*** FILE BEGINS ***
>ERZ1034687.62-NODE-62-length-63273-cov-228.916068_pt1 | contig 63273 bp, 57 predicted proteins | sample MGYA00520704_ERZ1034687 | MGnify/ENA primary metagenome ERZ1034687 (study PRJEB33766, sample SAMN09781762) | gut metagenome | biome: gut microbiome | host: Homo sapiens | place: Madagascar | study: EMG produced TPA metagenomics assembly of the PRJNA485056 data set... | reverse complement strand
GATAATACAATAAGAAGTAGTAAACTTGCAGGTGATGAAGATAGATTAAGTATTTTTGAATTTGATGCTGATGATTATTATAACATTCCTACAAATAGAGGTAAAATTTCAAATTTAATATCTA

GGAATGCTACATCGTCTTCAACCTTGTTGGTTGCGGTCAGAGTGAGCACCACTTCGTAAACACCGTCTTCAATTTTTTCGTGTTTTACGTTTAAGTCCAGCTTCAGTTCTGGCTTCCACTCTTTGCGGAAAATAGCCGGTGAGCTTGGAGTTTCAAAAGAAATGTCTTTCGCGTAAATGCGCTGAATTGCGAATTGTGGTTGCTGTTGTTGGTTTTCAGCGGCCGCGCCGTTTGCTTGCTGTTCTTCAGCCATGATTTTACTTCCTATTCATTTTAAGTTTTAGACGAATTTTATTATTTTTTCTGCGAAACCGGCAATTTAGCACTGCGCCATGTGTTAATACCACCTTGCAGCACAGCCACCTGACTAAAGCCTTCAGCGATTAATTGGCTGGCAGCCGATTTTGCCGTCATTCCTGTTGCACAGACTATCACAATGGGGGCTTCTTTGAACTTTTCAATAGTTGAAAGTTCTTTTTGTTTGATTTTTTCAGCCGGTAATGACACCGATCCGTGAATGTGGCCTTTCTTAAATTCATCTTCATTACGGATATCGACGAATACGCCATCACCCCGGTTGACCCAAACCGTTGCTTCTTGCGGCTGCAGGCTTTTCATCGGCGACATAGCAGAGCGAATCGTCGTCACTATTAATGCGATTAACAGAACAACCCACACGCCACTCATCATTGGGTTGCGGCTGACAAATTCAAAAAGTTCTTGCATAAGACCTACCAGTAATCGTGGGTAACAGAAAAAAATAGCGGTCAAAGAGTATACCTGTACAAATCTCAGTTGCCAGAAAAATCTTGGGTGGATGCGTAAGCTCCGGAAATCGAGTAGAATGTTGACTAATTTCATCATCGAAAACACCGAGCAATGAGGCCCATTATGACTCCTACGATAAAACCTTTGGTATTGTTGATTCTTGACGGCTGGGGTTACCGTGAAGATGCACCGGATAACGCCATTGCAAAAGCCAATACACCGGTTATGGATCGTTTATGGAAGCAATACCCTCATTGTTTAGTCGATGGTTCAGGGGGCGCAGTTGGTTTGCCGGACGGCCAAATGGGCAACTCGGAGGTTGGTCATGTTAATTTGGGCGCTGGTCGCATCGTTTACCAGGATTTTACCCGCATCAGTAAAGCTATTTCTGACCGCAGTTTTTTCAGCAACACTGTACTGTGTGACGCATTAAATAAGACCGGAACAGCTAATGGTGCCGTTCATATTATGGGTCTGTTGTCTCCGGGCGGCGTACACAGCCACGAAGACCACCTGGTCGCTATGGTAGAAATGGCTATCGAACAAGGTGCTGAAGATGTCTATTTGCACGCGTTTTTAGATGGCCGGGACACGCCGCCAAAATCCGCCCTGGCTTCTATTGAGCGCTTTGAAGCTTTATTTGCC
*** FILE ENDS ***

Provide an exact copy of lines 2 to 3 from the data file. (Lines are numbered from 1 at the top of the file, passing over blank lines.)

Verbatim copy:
GATAATACAATAAGAAGTAGTAAACTTGCAGGTGATGAAGATAGATTAAGTATTTTTGAATTTGATGCTGATGATTATTATAACATTCCTACAAATAGAGGTAAAATTTCAAATTTAATATCTA

GGAATGCTACATCGTCTTCAACCTTGTTGGTTGCGGTCAGAGTGAGCACCACTTCGTAAACACCGTCTTCAATTTTTTCGTGTTTTACGTTTAAGTCCAGCTTCAGTTCTGGCTTCCACTCTTTGCGGAAAATAGCCGGTGAGCTTGGAGTTTCAAAAGAAATGTCTTTCGCGTAAATGCGCTGAATTGCGAATTGTGGTTGCTGTTGTTGGTTTTCAGCGGCCGCGCCGTTTGCTTGCTGTTCTTCAGCCATGATTTTACTTCCTATTCATTTTAAGTTTTAGACGAATTTTATTATTTTTTCTGCGAAACCGGCAATTTAGCACTGCGCCATGTGTTAATACCACCTTGCAGCACAGCCACCTGACTAAAGCCTTCAGCGATTAATTGGCTGGCAGCCGATTTTGCCGTCATTCCTGTTGCACAGACTATCACAATGGGGGCTTCTTTGAACTTTTCAATAGTTGAAAGTTCTTTTTGTTTGATTTTTTCAGCCGGTAATGACACCGATCCGTGAATGTGGCCTTTCTTAAATTCATCTTCATTACGGATATCGACGAATACGCCATCACCCCGGTTGACCCAAACCGTTGCTTCTTGCGGCTGCAGGCTTTTCATCGGCGACATAGCAGAGCGAATCGTCGTCACTATTAATGCGATTAACAGAACAACCCACACGCCACTCATCATTGGGTTGCGGCTGACAAATTCAAAAAGTTCTTGCATAAGACCTACCAGTAATCGTGGGTAACAGAAAAAAATAGCGGTCAAAGAGTATACCTGTACAAATCTCAGTTGCCAGAAAAATCTTGGGTGGATGCGTAAGCTCCGGAAATCGAGTAGAATGTTGACTAATTTCATCATCGAAAACACCGAGCAATGAGGCCCATTATGACTCCTACGATAAAACCTTTGGTATTGTTGATTCTTGACGGCTGGGGTTACCGTGAAGATGCACCGGATAACGCCATTGCAAAAGCCAATACACCGGTTATGGATCGTTTATGGAAGCAATACCCTCATTGTTTAGTCGATGGTTCAGGGGGCGCAGTTGGTTTGCCGGACGGCCAAATGGGCAACTCGGAGGTTGGTCATGTTAATTTGGGCGCTGGTCGCATCGTTTACCAGGATTTTACCCGCATCAGTAAAGCTATTTCTGACCGCAGTTTTTTCAGCAACACTGTACTGTGTGACGCATTAAATAAGACCGGAACAGCTAATGGTGCCGTTCATATTATGGGTCTGTTGTCTCCGGGCGGCGTACACAGCCACGAAGACCACCTGGTCGCTATGGTAGAAATGGCTATCGAACAAGGTGCTGAAGATGTCTATTTGCACGCGTTTTTAGATGGCCGGGACACGCCGCCAAAATCCGCCCTGGCTTCTATTGAGCGCTTTGAAGCTTTATTTGCC